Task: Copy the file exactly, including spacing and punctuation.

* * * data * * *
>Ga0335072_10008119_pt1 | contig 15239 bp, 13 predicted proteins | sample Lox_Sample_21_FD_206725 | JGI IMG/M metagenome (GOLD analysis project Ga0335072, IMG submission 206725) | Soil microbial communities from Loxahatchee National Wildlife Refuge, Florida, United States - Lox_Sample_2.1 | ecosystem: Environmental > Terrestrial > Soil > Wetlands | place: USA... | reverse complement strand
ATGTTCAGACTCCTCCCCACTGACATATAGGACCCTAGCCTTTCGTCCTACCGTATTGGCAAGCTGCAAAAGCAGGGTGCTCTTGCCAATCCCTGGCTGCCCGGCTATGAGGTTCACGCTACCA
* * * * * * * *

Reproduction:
>Ga0335072_10008119_pt1 | contig 15239 bp, 13 predicted proteins | sample Lox_Sample_21_FD_206725 | JGI IMG/M metagenome (GOLD analysis project Ga0335072, IMG submission 206725) | Soil microbial communities from Loxahatchee National Wildlife Refuge, Florida, United States - Lox_Sample_2.1 | ecosystem: Environmental > Terrestrial > Soil > Wetlands | place: USA... | reverse complement strand
ATGTTCAGACTCCTCCCCACTGACATATAGGACCCTAGCCTTTCGTCCTACCGTATTGGCAAGCTGCAAAAGCAGGGTGCTCTTGCCAATCCCTGGCTGCCCGGCTATGAGGTTCACGCTACCA